DVD Review: Adventures in Babysitting

The brand new Disney Channel original film, (the first this year) Adventures in Babysitting is both forward thinking and also looks backwards.

Obviously, the backward aspect of the film is that it’s a soft remake of the 1987 film Adventures in Babysitting, from which it takes its title, (as well as its structure, though tonally the films are generally unrelated). The other, perhaps more troubling reason that it feels backwards, is that much of the early part of the film comes off as cloying, cartoony and unreal without having much in the way of development. The baddies are cheesy, many of the younger characters are one note, and it doesn’t feel like much of an adventure.

But the film surprisingly offers a deep (forward-thinking) message. Though the film unnecessarily doubles the amount of babysitters from one to two, little by little, the interaction between the Type A Jenny Parker (Sabrina Carpenter, from Girl Meets World) and the free-spirited Lola Perez (Sofia Carson from Disney’s Descendants) starts to soften. The pair begin as rivals for a photography internship, but the tension between them eventually dissipates as they are marooned “in the city”  and must take care of the children from a pair of families for which they are babysitting, (Lola having no babysitting experience of which to speak).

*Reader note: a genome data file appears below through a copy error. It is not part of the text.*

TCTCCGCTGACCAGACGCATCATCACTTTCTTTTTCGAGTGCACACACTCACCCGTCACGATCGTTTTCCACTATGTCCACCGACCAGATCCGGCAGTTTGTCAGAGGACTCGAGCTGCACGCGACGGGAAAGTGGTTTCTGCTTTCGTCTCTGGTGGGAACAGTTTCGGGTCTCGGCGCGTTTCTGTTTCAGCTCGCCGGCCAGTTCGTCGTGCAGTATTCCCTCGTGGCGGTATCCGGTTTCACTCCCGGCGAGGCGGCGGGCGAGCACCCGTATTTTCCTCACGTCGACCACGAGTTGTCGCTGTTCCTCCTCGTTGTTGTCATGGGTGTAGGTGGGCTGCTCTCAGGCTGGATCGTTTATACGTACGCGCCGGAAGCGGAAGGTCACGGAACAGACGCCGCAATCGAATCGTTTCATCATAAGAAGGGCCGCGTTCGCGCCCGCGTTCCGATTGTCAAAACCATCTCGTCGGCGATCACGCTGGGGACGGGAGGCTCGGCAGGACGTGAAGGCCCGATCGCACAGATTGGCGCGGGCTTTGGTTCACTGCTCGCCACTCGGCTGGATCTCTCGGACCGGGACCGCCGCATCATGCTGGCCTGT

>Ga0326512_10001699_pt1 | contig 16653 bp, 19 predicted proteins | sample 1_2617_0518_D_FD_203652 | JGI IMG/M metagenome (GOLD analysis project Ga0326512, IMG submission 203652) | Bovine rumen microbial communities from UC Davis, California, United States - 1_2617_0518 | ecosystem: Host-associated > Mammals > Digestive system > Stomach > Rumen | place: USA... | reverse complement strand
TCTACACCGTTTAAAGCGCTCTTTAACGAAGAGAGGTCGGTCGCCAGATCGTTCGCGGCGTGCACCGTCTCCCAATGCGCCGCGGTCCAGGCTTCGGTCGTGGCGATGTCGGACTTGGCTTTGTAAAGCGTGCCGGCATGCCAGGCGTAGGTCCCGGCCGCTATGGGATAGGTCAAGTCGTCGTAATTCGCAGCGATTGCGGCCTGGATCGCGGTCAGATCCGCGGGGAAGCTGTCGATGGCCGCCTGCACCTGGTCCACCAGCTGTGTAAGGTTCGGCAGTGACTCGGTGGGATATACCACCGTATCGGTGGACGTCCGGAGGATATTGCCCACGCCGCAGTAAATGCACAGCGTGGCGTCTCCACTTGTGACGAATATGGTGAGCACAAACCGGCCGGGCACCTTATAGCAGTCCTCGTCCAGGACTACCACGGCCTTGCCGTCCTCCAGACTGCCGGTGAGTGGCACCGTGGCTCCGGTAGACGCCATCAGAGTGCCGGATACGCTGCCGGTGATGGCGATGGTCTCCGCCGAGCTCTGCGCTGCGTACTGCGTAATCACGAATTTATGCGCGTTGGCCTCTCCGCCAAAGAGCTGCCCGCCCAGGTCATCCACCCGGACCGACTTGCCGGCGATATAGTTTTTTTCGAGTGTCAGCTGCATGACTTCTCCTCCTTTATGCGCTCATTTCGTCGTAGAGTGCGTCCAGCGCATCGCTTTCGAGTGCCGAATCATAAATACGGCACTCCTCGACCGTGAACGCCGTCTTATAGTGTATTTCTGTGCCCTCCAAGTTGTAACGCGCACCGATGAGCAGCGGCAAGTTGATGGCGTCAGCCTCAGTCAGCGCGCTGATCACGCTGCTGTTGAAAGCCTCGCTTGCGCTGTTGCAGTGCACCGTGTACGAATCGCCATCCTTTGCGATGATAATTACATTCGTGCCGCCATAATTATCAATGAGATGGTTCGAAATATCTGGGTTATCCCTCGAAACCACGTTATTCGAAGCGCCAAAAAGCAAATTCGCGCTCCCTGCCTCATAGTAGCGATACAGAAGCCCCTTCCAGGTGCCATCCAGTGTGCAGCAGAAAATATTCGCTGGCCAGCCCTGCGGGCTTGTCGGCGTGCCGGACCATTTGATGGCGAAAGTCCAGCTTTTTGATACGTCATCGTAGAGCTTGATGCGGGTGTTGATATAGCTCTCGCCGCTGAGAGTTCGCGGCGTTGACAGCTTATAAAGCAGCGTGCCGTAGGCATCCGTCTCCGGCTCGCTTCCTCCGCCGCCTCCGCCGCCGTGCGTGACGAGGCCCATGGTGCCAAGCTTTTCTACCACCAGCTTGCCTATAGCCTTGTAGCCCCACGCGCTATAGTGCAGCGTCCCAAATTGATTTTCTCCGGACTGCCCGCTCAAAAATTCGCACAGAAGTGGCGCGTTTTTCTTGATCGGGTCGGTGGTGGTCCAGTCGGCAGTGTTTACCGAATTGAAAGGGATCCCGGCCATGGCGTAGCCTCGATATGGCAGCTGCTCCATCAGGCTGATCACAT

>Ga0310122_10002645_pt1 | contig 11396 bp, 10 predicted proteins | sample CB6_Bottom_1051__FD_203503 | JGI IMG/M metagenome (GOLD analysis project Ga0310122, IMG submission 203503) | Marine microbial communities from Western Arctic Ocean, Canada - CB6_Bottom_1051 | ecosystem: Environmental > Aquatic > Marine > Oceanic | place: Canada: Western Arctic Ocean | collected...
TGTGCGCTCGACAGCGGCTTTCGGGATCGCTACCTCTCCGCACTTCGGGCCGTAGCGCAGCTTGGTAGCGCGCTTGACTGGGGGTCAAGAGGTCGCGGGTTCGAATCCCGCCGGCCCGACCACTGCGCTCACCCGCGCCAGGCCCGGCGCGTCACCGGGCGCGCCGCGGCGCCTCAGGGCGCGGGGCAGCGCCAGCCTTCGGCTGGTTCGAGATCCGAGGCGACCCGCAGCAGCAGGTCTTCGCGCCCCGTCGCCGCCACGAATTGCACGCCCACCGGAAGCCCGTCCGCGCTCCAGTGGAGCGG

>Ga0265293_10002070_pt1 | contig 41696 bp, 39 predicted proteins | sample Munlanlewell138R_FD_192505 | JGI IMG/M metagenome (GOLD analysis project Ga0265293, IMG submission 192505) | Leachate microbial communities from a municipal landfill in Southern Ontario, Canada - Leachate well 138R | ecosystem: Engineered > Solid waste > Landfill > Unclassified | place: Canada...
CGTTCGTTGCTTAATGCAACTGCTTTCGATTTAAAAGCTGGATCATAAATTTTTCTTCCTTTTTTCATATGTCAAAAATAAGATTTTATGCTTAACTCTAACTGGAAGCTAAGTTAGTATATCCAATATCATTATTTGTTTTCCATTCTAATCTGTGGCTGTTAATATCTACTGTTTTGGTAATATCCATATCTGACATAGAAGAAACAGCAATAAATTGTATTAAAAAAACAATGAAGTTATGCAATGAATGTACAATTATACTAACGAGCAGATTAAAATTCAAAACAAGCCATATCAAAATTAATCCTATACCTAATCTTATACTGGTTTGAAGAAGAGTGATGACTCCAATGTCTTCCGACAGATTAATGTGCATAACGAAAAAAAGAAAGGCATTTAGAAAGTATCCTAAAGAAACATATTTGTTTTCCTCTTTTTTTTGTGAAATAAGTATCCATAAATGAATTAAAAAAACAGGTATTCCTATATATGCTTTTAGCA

The film is surprisingly meditative on the issue of female friendship and rivalries, and interestingly, the supporting characters, especially the females, bring a sense of levity to the film’s ending (Nikki Hahn, as green-haired Emily Cooper is a standout).

Some familiar faces appear, such as Canadian actress Gabrielle Miller as Emily’s mother Donna, whose event sets the action of the film into motion. There are some cute gags, a slightly less effective staging of the original film’s Babysitter Blues, and rote directing by John Schultz.

The film is at its best when it’s loosest, as the outtakes (the DVD’s one special feature) show that the main cast seemed to enjoy the experience. While Carson is from the Demi Lovato school of acting in Disney films, with a likewise repetitive facial expression, Carpenter, Carson and especially Hahn seem to be stars on the rise. Perhaps they’ll find material that is a little bit more adventurous.

Charles Trapunski is a tutor and writer based out of Toronto. He spends much of his time editing the works of others, so he finds it refreshing to author his own ideas. He believes that Back to the Future is the Platonic Ideal of a Hollywood film.

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